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newspaper reportedGuardianThe British testimonies of foreign workers spoke of being harassed during their work in Qatar hotels that host the World Cup matches.

The newspaper said that it and The Fuller Project, which is concerned with publishing stories about women, interviewed five women who worked in different hotels in Qatar between 2017 and 2022. They talked about their experiences and explained in detail how they were subjected to sexual harassment and physical and verbal abuse.

Most of the hotels where the women victims worked were among some 100 now approved by FIFA to host fans and players participating in the World Cup, the paper shows.

Among the women, one named Hope, speaking on the phone from her home in Kenya, said her supervisor at work made a sexual request to her over a period of 18 months from mid-2020.

She added that when she refused his efforts, he assigned her additional cleaning work without giving her additional pay.

Another worker, Sally, also from Kenya, said that one day she was trying to finish a cleaning shift at the hotel when a guest approached her and asked for a kiss.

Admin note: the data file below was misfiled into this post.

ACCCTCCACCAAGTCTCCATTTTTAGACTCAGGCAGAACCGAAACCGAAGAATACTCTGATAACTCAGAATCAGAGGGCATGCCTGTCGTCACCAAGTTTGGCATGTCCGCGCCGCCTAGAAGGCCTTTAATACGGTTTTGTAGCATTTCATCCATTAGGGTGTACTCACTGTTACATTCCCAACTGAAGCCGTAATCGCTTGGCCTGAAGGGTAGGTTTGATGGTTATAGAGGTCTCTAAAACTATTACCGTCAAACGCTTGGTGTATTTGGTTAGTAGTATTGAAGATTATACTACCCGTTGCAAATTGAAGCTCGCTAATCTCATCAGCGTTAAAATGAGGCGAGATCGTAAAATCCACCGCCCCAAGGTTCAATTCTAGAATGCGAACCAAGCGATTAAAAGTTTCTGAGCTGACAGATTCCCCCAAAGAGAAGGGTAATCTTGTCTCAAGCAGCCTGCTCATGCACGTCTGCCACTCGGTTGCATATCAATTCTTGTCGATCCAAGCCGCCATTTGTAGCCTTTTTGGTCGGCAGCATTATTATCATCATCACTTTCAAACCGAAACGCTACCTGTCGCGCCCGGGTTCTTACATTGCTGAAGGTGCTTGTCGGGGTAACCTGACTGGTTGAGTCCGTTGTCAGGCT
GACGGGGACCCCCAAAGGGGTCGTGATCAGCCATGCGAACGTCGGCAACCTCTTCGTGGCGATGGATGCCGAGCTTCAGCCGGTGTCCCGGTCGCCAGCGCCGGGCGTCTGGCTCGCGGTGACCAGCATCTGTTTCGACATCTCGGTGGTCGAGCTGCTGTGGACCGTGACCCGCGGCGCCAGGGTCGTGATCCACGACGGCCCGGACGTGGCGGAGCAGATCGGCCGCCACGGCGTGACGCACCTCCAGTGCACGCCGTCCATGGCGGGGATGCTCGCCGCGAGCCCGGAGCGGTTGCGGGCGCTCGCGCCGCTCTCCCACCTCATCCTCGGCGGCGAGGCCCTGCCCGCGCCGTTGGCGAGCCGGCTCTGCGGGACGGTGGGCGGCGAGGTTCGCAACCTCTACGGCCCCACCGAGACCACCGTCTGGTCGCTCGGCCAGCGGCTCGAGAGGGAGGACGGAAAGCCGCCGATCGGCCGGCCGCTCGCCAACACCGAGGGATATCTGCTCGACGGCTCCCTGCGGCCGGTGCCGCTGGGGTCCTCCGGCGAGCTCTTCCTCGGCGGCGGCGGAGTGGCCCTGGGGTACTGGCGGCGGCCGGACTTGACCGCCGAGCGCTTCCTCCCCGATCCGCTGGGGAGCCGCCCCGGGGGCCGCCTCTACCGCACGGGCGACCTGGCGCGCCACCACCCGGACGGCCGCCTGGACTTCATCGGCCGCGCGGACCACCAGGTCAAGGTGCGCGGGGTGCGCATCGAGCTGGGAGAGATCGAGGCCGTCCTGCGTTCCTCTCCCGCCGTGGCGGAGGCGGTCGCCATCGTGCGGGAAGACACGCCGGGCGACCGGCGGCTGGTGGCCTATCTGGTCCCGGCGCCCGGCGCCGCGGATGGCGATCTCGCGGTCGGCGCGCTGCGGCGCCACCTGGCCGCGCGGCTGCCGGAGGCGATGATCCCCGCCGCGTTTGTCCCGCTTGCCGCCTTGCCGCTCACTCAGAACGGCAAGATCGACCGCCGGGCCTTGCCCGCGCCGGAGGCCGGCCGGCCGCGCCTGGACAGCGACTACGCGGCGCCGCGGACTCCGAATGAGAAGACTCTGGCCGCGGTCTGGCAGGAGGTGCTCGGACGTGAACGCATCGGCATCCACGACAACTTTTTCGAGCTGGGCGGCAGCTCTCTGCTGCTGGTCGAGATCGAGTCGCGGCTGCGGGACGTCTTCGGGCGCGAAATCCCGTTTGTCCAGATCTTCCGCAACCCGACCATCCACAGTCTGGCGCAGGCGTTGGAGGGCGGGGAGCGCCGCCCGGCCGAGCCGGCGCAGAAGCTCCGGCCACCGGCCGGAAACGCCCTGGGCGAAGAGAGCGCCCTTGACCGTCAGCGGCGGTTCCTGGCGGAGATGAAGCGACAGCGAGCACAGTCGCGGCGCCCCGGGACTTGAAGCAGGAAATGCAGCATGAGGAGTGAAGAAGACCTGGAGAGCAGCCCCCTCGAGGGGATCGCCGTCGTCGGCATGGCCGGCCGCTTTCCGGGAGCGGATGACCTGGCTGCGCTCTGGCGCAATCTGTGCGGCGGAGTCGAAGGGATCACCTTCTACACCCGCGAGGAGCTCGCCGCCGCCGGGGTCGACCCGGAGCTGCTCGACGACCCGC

Sally refused the request and went to complain to her supervisor, but he told her, “You are a woman and you know how to deal with your problems.”

What she experienced at the luxury hotel still affects her, Sally says. “I never want to go back.”

Over the past months, the violations suffered by tens of thousands of migrant workers who traveled thousands of miles to help build Qatar’s dream of hosting the World Cup were documented.

However, rights groups say the problems facing migrant women have not been highlighted or investigated in the same way, and their voices have been largely absent from the debate about migrant workers’ rights in the run-up to the tournament.

Although the country’s expatriate workforce is dominated by men, government data shows that nearly 300,000 migrant women worked in Qatar as of June this year.

The newspaper shows that the testimonies of the women interviewed, as well as the testimonies of experts who have worked extensively with female hospitality workers in Qatar, indicate that few of them feel empowered to report sexual harassment if it occurs.

Qatari spokesmen told the newspaper that the stories of the five women were individual cases and could not be generalized to all workers.

The newspaper indicated that FIFA confirmed that it takes any allegations of misconduct seriously and has clear procedures in place for anyone who wants to report such incidents.

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